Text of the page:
Review Update: Google Scholar
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Jeffrey Coghill, CAS-HSL, MLIS, MA 
Outreach Librarian and Director, Eastern AHEC (Area Health Education Center) Library Services 
East Carolina University  

This is an update of a review I wrote that was published in the September 2018 issue of Doody’s Collection Development Monthly. You can find the original review here.  

Product Overview 

Google Scholar (https://scholar.google.com/) is a freely available electronic resource available via the internet anywhere in the world for no charge. The resource has been continuously updated since its release in 2004. “The Google Scholar index includes most peer-reviewed online academic journals and books, conference papers, theses and dissertations, preprints, abstracts, technical reports, and other scholarly literature, including court opinions and patents” [1].  

Features & Functionality  

Google Scholar is not dependent on a thesaurus or controlled vocabulary for searching. The Google algorithms search all terms in a search string, discounting stop words (the, is, and). The downside is that thousands or millions of results are returned. Google Scholar serves as a wonderful adjunct to local academic library link resolvers. This service is especially handy if citations are partial and not fully displayed. I have been able to copy and paste an entire citation into the search box and got the results I had been looking for. Unfortunately, Google Scholar is resource agnostic so that both free articles and articles behind paywalls are retrieved. 

Overview of Pros and Cons 

  • Free resource via the internet 
  • Thousands to millions of citations
  • Zero downtime (if the internet works, so does Google Scholar) 
  • Good functionality with ability to save to “My Library” for personal use. Creating folders or tags for marking articles is excellent. 
  • Users with a Google/Gmail account can set their local library for direction to local electronic resources 

Searching Options 

  • Any time – good 
  • Since 2021 – good 
  • Since 2020 – good 
  • Since 2017 – good 
  • Custom range – good 
  • Sort by relevance – good 
  • Sort by date – unusable 
  • Include patents – good, especially when searching for patent information 
  • Include citations – good, especially when searching for citation information or other relevant articles 
  • Create alerts – good 

In the upper left corner of Google Scholar (under the “3-line stack” or “hamburger menu”) there is the ability to search for Articles, Case Law, or Profiles of other scholars who have worked on specific topics. Case Law is especially helpful when tackling tricky legal citations. The deftness to search for legal cases without expensive legal databases is helpful to novice and expert searchers alike.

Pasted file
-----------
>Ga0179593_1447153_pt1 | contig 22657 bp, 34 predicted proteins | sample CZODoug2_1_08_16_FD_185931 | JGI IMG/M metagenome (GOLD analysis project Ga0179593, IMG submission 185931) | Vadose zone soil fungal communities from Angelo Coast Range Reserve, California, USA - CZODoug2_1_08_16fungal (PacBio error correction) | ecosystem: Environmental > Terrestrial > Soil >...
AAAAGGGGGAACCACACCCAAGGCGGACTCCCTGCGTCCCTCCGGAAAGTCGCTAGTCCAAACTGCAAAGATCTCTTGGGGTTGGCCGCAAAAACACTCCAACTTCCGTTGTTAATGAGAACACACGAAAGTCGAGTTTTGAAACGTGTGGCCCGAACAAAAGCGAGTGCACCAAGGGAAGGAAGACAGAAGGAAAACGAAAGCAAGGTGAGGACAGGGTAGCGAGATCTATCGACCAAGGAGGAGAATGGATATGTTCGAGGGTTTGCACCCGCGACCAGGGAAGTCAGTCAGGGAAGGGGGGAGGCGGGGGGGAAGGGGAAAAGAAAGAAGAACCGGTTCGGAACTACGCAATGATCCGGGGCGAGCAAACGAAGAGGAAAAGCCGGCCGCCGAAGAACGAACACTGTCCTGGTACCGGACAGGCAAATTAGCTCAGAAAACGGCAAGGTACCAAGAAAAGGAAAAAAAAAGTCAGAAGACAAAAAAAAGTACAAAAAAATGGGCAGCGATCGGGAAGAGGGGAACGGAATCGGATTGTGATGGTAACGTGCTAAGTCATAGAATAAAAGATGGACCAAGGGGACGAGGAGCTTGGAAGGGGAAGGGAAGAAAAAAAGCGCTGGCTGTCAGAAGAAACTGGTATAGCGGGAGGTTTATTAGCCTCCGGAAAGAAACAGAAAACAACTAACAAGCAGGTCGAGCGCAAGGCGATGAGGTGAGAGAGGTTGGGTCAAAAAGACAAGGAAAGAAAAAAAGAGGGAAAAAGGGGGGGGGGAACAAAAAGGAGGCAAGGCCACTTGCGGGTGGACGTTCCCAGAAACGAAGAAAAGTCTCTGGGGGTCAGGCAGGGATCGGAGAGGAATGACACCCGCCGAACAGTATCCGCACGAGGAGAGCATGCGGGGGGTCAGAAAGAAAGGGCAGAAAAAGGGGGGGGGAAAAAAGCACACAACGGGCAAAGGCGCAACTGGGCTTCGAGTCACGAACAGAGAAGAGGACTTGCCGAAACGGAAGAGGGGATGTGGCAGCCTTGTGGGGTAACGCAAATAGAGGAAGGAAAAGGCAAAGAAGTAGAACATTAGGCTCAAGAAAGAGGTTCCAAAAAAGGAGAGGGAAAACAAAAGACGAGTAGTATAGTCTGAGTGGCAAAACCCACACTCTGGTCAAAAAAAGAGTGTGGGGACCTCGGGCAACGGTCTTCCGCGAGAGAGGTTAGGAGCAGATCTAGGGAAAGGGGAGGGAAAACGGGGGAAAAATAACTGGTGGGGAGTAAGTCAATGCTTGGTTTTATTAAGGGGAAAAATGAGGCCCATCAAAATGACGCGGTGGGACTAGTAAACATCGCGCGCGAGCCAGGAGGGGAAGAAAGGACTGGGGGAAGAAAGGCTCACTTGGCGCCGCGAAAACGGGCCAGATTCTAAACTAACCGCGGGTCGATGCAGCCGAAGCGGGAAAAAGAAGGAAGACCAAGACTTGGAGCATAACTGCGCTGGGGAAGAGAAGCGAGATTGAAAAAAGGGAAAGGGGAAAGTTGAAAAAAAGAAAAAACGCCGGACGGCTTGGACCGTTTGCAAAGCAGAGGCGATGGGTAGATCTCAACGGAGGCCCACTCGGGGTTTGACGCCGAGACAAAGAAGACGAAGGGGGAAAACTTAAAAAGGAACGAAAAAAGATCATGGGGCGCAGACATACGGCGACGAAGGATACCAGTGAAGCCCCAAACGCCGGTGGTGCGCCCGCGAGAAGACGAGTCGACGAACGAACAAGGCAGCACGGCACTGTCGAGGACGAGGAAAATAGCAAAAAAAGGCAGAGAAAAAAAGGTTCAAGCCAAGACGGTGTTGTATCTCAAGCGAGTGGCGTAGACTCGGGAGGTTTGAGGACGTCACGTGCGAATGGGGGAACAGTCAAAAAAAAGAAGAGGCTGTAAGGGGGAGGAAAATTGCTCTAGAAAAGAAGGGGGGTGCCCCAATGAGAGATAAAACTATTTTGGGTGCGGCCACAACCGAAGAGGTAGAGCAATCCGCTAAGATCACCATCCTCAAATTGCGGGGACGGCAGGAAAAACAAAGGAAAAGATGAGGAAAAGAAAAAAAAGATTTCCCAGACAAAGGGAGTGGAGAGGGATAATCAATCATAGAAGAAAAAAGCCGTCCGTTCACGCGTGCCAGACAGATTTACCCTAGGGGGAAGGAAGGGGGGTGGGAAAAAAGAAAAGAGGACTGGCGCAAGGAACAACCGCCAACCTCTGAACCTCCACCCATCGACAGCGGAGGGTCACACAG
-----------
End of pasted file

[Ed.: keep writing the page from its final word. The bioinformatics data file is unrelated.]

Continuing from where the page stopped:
Settings–>Results per page: Ten (10) citations are the default setting for results per page but can be switched to 20 per page. More than 1000 per page would be useful for researchers. 

Settings–>Library Links: up to five libraries can be displayed including Open World Cat. I was able to set four academic libraries and World Cat. However, I was not able to set Library of Congress as a setting as a library. I was able to set my libraries as World Cat, East Carolina University, the University of North Carolina-Chapel Hill, NIH (National Institutes of Health) Library, and the National Institutes of Health Library. 

Google Scholar exports to bibliographic citation managers using BibTex, EndNote, RefMan, or RefWorks formats, which is good for researchers. 

My profile can save users’ self-authored works in journals only. It does not save book titles. This setting also shows when works are cited by year. 

Alerts can be created to search for articles that fall under a topic, but only allow up to 10 or 20 results to be displayed at a time. An unlimited number of alerts can be created. For this to work well for librarians, we need the option for more results. 

Breakthrough 

While I had initially been reluctant to rely fully on Google Scholar, I have become more reliant on this resource as the years have passed. It is another place where I can find citation information, even when that information is partial or incomplete. As time goes by, Google Scholar has become an integral part of searching repertoire. 

References 

[1] “Google Scholar – Wikipedia.” https://en.wikipedia.org/wiki/Google_Scholar

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